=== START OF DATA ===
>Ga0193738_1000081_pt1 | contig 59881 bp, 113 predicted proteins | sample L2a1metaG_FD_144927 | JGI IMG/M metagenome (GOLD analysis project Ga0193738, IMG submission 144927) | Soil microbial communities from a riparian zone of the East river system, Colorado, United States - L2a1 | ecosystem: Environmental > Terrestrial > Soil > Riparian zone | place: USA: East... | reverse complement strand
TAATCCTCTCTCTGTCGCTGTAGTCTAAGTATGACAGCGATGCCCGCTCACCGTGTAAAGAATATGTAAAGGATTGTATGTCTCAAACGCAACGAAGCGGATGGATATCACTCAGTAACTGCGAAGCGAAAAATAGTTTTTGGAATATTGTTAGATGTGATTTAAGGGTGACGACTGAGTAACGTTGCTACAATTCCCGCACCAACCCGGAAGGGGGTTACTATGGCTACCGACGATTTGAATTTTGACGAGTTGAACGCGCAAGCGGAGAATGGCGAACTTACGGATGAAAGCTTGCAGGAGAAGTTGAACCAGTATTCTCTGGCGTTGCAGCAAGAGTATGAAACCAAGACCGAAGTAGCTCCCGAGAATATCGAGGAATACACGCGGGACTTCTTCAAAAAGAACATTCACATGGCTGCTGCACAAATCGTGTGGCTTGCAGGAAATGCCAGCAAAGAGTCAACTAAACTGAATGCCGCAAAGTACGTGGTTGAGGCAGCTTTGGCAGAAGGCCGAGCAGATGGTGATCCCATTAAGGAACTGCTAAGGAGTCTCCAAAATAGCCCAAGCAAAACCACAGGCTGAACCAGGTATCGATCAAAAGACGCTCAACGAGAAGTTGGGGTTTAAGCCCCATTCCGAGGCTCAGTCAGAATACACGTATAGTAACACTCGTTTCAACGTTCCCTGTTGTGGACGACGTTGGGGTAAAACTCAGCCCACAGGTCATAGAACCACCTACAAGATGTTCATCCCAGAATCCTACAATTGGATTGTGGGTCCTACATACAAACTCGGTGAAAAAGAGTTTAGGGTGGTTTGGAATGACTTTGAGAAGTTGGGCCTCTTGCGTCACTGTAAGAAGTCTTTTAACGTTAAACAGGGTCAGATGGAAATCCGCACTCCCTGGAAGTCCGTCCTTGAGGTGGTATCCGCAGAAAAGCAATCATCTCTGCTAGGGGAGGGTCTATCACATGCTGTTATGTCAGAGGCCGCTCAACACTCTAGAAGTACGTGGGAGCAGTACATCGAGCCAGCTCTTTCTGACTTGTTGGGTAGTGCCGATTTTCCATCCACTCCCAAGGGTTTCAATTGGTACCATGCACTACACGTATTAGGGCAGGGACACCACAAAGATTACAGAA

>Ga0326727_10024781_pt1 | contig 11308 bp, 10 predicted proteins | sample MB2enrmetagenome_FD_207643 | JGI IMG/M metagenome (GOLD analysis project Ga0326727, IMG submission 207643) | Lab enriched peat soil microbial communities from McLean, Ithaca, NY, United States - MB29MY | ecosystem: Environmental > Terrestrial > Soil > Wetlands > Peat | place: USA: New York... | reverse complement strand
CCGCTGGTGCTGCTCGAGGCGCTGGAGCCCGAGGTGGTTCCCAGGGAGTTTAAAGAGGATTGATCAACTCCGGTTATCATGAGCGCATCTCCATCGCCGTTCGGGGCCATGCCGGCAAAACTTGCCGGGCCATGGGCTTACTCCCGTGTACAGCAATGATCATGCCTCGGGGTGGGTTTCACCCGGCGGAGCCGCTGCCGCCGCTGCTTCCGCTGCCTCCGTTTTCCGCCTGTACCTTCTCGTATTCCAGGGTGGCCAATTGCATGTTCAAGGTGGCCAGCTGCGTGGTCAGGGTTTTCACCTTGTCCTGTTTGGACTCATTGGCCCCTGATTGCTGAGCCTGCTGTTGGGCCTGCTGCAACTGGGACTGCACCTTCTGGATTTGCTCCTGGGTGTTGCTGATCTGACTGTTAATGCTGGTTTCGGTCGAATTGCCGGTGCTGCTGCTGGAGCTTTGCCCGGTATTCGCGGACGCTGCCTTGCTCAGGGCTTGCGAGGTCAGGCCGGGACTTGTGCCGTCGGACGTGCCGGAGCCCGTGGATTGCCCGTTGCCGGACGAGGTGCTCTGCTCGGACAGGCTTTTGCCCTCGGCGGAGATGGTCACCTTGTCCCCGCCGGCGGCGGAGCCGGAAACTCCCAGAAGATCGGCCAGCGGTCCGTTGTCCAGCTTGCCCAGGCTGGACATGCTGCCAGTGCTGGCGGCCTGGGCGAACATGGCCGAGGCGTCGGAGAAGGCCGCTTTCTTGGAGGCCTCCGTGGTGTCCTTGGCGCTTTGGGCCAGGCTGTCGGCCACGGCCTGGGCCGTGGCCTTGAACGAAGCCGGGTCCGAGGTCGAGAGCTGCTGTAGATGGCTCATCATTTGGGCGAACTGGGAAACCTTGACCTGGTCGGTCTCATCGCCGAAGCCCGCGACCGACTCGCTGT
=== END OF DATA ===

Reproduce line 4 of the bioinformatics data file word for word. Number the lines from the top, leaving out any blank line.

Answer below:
CCGCTGGTGCTGCTCGAGGCGCTGGAGCCCGAGGTGGTTCCCAGGGAGTTTAAAGAGGATTGATCAACTCCGGTTATCATGAGCGCATCTCCATCGCCGTTCGGGGCCATGCCGGCAAAACTTGCCGGGCCATGGGCTTACTCCCGTGTACAGCAATGATCATGCCTCGGGGTGGGTTTCACCCGGCGGAGCCGCTGCCGCCGCTGCTTCCGCTGCCTCCGTTTTCCGCCTGTACCTTCTCGTATTCCAGGGTGGCCAATTGCATGTTCAAGGTGGCCAGCTGCGTGGTCAGGGTTTTCACCTTGTCCTGTTTGGACTCATTGGCCCCTGATTGCTGAGCCTGCTGTTGGGCCTGCTGCAACTGGGACTGCACCTTCTGGATTTGCTCCTGGGTGTTGCTGATCTGACTGTTAATGCTGGTTTCGGTCGAATTGCCGGTGCTGCTGCTGGAGCTTTGCCCGGTATTCGCGGACGCTGCCTTGCTCAGGGCTTGCGAGGTCAGGCCGGGACTTGTGCCGTCGGACGTGCCGGAGCCCGTGGATTGCCCGTTGCCGGACGAGGTGCTCTGCTCGGACAGGCTTTTGCCCTCGGCGGAGATGGTCACCTTGTCCCCGCCGGCGGCGGAGCCGGAAACTCCCAGAAGATCGGCCAGCGGTCCGTTGTCCAGCTTGCCCAGGCTGGACATGCTGCCAGTGCTGGCGGCCTGGGCGAACATGGCCGAGGCGTCGGAGAAGGCCGCTTTCTTGGAGGCCTCCGTGGTGTCCTTGGCGCTTTGGGCCAGGCTGTCGGCCACGGCCTGGGCCGTGGCCTTGAACGAAGCCGGGTCCGAGGTCGAGAGCTGCTGTAGATGGCTCATCATTTGGGCGAACTGGGAAACCTTGACCTGGTCGGTCTCATCGCCGAAGCCCGCGACCGACTCGCTGT